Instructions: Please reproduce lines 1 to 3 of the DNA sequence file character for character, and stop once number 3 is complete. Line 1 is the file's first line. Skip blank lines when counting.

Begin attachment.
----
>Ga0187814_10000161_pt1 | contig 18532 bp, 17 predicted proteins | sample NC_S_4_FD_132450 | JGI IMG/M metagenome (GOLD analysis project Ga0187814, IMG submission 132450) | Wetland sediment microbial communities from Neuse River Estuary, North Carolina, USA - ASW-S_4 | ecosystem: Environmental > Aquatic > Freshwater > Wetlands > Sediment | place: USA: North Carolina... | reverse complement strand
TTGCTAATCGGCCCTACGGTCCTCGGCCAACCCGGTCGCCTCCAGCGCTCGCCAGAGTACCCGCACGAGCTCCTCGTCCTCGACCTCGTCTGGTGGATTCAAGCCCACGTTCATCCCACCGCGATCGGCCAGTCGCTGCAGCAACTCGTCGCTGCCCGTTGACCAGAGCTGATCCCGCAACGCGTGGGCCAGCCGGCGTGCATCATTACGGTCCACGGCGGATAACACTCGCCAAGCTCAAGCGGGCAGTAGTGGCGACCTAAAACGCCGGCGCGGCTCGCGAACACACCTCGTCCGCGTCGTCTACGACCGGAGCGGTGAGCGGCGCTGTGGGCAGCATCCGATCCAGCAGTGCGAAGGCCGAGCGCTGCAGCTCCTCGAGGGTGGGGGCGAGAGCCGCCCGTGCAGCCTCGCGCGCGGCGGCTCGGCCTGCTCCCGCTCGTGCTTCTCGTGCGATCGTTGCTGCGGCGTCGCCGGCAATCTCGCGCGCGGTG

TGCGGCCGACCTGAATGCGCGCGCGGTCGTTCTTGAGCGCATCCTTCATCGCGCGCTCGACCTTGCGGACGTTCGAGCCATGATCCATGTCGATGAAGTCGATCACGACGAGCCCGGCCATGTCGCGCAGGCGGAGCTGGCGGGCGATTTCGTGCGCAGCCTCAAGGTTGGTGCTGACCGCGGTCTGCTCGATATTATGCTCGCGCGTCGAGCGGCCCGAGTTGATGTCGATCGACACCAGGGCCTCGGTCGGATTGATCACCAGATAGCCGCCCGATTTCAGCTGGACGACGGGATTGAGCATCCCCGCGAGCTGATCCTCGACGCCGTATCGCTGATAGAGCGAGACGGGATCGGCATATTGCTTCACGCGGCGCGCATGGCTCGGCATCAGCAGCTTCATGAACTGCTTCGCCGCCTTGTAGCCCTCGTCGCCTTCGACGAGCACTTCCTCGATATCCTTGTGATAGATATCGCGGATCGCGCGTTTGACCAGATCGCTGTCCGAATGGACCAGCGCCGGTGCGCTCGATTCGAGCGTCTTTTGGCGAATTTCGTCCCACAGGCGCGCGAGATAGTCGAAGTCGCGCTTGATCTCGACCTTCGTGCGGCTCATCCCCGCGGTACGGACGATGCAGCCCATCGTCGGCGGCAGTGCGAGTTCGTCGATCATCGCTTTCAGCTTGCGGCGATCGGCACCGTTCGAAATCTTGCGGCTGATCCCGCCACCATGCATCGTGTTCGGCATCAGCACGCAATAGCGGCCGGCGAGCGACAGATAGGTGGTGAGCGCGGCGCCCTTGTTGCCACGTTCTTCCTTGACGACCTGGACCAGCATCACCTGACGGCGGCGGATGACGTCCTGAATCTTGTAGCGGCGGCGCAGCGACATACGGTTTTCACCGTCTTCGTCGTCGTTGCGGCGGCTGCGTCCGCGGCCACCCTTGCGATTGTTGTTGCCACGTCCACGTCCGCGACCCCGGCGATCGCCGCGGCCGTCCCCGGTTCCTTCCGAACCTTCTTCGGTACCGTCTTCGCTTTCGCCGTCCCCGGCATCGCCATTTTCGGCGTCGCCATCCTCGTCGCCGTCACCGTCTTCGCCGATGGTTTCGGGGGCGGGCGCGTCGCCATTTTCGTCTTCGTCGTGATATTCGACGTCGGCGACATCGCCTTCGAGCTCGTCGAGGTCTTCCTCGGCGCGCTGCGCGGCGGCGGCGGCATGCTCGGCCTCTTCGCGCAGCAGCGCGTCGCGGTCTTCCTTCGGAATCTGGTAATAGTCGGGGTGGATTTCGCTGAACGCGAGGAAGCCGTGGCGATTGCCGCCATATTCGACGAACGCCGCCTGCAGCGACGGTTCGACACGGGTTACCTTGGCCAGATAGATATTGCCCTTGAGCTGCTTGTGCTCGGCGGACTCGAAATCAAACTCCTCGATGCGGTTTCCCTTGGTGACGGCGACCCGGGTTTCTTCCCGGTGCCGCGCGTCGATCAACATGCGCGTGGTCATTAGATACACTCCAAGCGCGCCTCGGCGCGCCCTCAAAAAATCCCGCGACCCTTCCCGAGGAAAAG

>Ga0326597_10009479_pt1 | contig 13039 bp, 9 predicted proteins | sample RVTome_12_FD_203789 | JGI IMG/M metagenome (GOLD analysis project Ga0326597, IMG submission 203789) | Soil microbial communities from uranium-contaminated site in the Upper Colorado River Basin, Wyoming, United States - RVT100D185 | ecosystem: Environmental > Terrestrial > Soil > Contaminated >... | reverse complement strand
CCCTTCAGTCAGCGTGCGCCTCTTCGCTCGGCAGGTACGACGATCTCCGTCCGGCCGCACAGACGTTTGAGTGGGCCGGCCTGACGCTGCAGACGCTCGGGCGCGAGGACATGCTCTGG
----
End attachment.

>Ga0187814_10000161_pt1 | contig 18532 bp, 17 predicted proteins | sample NC_S_4_FD_132450 | JGI IMG/M metagenome (GOLD analysis project Ga0187814, IMG submission 132450) | Wetland sediment microbial communities from Neuse River Estuary, North Carolina, USA - ASW-S_4 | ecosystem: Environmental > Aquatic > Freshwater > Wetlands > Sediment | place: USA: North Carolina... | reverse complement strand
TTGCTAATCGGCCCTACGGTCCTCGGCCAACCCGGTCGCCTCCAGCGCTCGCCAGAGTACCCGCACGAGCTCCTCGTCCTCGACCTCGTCTGGTGGATTCAAGCCCACGTTCATCCCACCGCGATCGGCCAGTCGCTGCAGCAACTCGTCGCTGCCCGTTGACCAGAGCTGATCCCGCAACGCGTGGGCCAGCCGGCGTGCATCATTACGGTCCACGGCGGATAACACTCGCCAAGCTCAAGCGGGCAGTAGTGGCGACCTAAAACGCCGGCGCGGCTCGCGAACACACCTCGTCCGCGTCGTCTACGACCGGAGCGGTGAGCGGCGCTGTGGGCAGCATCCGATCCAGCAGTGCGAAGGCCGAGCGCTGCAGCTCCTCGAGGGTGGGGGCGAGAGCCGCCCGTGCAGCCTCGCGCGCGGCGGCTCGGCCTGCTCCCGCTCGTGCTTCTCGTGCGATCGTTGCTGCGGCGTCGCCGGCAATCTCGCGCGCGGTG

TGCGGCCGACCTGAATGCGCGCGCGGTCGTTCTTGAGCGCATCCTTCATCGCGCGCTCGACCTTGCGGACGTTCGAGCCATGATCCATGTCGATGAAGTCGATCACGACGAGCCCGGCCATGTCGCGCAGGCGGAGCTGGCGGGCGATTTCGTGCGCAGCCTCAAGGTTGGTGCTGACCGCGGTCTGCTCGATATTATGCTCGCGCGTCGAGCGGCCCGAGTTGATGTCGATCGACACCAGGGCCTCGGTCGGATTGATCACCAGATAGCCGCCCGATTTCAGCTGGACGACGGGATTGAGCATCCCCGCGAGCTGATCCTCGACGCCGTATCGCTGATAGAGCGAGACGGGATCGGCATATTGCTTCACGCGGCGCGCATGGCTCGGCATCAGCAGCTTCATGAACTGCTTCGCCGCCTTGTAGCCCTCGTCGCCTTCGACGAGCACTTCCTCGATATCCTTGTGATAGATATCGCGGATCGCGCGTTTGACCAGATCGCTGTCCGAATGGACCAGCGCCGGTGCGCTCGATTCGAGCGTCTTTTGGCGAATTTCGTCCCACAGGCGCGCGAGATAGTCGAAGTCGCGCTTGATCTCGACCTTCGTGCGGCTCATCCCCGCGGTACGGACGATGCAGCCCATCGTCGGCGGCAGTGCGAGTTCGTCGATCATCGCTTTCAGCTTGCGGCGATCGGCACCGTTCGAAATCTTGCGGCTGATCCCGCCACCATGCATCGTGTTCGGCATCAGCACGCAATAGCGGCCGGCGAGCGACAGATAGGTGGTGAGCGCGGCGCCCTTGTTGCCACGTTCTTCCTTGACGACCTGGACCAGCATCACCTGACGGCGGCGGATGACGTCCTGAATCTTGTAGCGGCGGCGCAGCGACATACGGTTTTCACCGTCTTCGTCGTCGTTGCGGCGGCTGCGTCCGCGGCCACCCTTGCGATTGTTGTTGCCACGTCCACGTCCGCGACCCCGGCGATCGCCGCGGCCGTCCCCGGTTCCTTCCGAACCTTCTTCGGTACCGTCTTCGCTTTCGCCGTCCCCGGCATCGCCATTTTCGGCGTCGCCATCCTCGTCGCCGTCACCGTCTTCGCCGATGGTTTCGGGGGCGGGCGCGTCGCCATTTTCGTCTTCGTCGTGATATTCGACGTCGGCGACATCGCCTTCGAGCTCGTCGAGGTCTTCCTCGGCGCGCTGCGCGGCGGCGGCGGCATGCTCGGCCTCTTCGCGCAGCAGCGCGTCGCGGTCTTCCTTCGGAATCTGGTAATAGTCGGGGTGGATTTCGCTGAACGCGAGGAAGCCGTGGCGATTGCCGCCATATTCGACGAACGCCGCCTGCAGCGACGGTTCGACACGGGTTACCTTGGCCAGATAGATATTGCCCTTGAGCTGCTTGTGCTCGGCGGACTCGAAATCAAACTCCTCGATGCGGTTTCCCTTGGTGACGGCGACCCGGGTTTCTTCCCGGTGCCGCGCGTCGATCAACATGCGCGTGGTCATTAGATACACTCCAAGCGCGCCTCGGCGCGCCCTCAAAAAATCCCGCGACCCTTCCCGAGGAAAAG